A Different Tale of Pocahontas and John Smith
Schoolchildren still learn the dramatic story of 11-year-old Pocahontas
intervening with her father, Chief Powhatan, to save Englishman John
Smith from execution near Jamestown in 1607. Such dramatic events are
magical; they inspire movies, excite our imagination, animate history
and confuse it.
David Price retells the story of Pocahontas and
John Smith in "Love and Hate in Jamestown: John Smith, Pocahontas, and
the Heart of a New Nation." It is a story far more complicated than the
popular tale suggests. Pocahontas and John Smith were never in love.
Moreover, the young Indian princess saved the swashbuckling Smith on
more than one occasion. Had she not done so, Jamestown would have been
lost, for Smith was the crucial figure in its survival.
free-lance writer with degrees from Harvard, Cambridge and William and
Mary, reminds us that the Virginia settlement was an entrepreneurial
enterprise intended to find a route to Asia and seize the gold presumed
to be abundant in the Chesapeake. To this end, 105 adventurers set sail
in three ships in December 1606. They were a motley bunch. Most were
either townsmen unfamiliar with farming or "gentlemen" who had few
practical skills and even less common sense. They left England, Price
notes, with "pure hearts and empty heads, expecting to find riches,
welcoming natives, and an easy life on the other shore."
the settlers at Jamestown found disease, starvation, dissension and
death. In the face of such stern challenges, most of them responded with
cowardice and apathy. As a bewildered John Smith reported, the
"gentlemen" wallowed "in such despaire as they would rather starve and
rot with idleness, then be perswaded to do anything for their owne
Smith, a stocky, fearless 27-year-old soldier of
fortune, took charge of the floundering settlement. With the colonists
on the verge of starvation, he imposed strict discipline, forcing all to
labor, declaring that "he that will not work will not eat." Smith also
bargained with the Indians, learned their language and customs, and
explored and mapped the Chesapeake region.
Chief Powhatan ruled
10,000 Algonquian-speaking Indians in eastern Virginia. Mixing
occasional violence with diplomacy, Powhatan developed a lucrative trade
with the Europeans. The Indians, however, were determined to confine
the colonists within prescribed boundaries.
Smith violated such
boundaries when he led a small group in search of a northwest passage.
Having ventured more than 50 miles from Jamestown, he was wounded and
captured. Others in his party were tortured and disemboweled. Smith was
marched to Powhatan's village, interrogated and readied for execution.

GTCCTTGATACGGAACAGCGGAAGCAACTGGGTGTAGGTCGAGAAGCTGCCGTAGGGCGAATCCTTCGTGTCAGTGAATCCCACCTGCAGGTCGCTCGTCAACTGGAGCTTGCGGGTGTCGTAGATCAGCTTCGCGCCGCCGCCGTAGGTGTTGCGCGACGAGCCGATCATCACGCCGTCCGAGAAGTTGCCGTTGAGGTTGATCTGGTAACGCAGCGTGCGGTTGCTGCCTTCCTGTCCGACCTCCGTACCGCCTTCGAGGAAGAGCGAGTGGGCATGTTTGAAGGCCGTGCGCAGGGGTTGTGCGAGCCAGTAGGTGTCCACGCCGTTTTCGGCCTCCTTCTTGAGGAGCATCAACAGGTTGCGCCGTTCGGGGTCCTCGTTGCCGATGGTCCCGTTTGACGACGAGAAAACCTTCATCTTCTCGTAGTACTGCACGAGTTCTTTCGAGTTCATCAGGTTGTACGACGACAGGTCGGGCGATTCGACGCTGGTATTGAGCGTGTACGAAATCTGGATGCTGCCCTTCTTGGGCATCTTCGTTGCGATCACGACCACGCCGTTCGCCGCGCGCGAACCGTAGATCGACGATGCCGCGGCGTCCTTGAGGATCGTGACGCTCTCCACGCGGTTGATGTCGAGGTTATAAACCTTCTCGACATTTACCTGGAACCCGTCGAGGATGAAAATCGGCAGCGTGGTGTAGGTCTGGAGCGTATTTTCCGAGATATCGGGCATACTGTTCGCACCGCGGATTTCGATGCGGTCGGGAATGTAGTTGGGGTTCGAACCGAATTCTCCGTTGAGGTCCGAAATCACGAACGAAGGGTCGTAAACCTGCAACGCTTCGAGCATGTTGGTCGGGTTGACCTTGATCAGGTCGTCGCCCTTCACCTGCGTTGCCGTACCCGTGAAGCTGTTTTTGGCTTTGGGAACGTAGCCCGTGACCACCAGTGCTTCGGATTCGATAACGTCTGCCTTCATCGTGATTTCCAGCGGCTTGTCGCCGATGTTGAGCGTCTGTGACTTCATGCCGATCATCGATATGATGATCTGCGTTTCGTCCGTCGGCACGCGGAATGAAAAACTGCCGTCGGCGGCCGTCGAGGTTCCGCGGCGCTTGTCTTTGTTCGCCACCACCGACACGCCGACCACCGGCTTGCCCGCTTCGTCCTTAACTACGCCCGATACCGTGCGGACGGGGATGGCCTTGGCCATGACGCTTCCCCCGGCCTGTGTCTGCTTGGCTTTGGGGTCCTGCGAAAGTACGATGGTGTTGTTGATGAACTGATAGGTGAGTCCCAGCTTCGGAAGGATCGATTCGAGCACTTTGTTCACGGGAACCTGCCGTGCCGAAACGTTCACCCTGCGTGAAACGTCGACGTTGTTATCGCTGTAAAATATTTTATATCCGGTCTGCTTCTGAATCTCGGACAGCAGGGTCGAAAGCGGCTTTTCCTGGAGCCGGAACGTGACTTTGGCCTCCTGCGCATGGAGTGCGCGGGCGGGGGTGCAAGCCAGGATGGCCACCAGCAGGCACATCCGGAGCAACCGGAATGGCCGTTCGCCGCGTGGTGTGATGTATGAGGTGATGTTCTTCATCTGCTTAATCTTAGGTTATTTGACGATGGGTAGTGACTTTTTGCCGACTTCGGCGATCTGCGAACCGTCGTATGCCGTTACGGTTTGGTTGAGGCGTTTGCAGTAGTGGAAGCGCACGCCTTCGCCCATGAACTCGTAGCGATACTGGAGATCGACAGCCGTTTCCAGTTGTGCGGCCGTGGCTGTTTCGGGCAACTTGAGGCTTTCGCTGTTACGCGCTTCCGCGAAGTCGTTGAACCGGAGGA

At this point, according to Smith, 11-year-old Pocahontas made her
dramatic appeal for his life, and Powhatan eventually agreed to release
By the time Smith returned to malarial Jamestown,
only 40 of the original 105 settlers were alive. Over time, however,
more ships and settlers arrived, and Smith, the consummate realist,
asserted martial control over the struggling colony. In dealing with
mutinies, skirmishes and ambushes, he imprisoned, whipped and forced
people to labor. Each day, it seems, was a war for survival.
dependence of Jamestown on Smith's leadership was revealed when he
suffered a serious injury and returned to England in late 1609. At that
time, there were 500 settlers in Jamestown. Six months later there were
Emboldened by Smith's absence, Powhatan scuttled the
English boats and assaulted their foraging parties, his warriors
stuffing bread in the mouths of the victims. During the winter of 1610,
as starvation set in, desperate colonists consumed horses, cats and dogs
before resorting to cannibalism.
Yet within months, waves of new
colonists arrived from England. In 1614 the settlers captured
Pocahontas in an effort to blackmail Powhatan. As the weeks passed, she
surprised her captors by choosing to join them. She embraced
Christianity, was renamed Rebecca, and fell in love with John Rolfe, the
28-year-old widower responsible for discovering tobacco as the
Chesapeake's most valuable resource.
After their marriage, Rolfe
and Pocahontas sailed to England, landing in 1616. They brought with
them a year-old son, Thomas. The beautiful Indian princess was a
compelling celebrity in London high society. Within a year, however, she
and her infant son had died of disease.
John Smith, ever the
adventurer, lived until 1631. He never married. After leaving Virginia,
he had escaped from French pirates off the Azores, explored and mapped
New England, which he named, and written valuable books promoting the
colonization of America.
Price views Smith as a quintessential
example of the attributes associated with early American life: a thirst
for social mobility, a quest for liberty and a courageous willingness to
risk life and limb. Price approvingly quotes Noah Webster's 1791
declaration that John Smith's "prudence, fortitude, and resolution"
provided a "noble example for all to follow."
Perhaps. But John
Smith's "nobility" often took the form of crass exploitation. He was
also a relentless self-promoter. In these less flattering ways, John
Smith was also emblematic of the American experience thereafter. History
is always more complex than legend and less noble.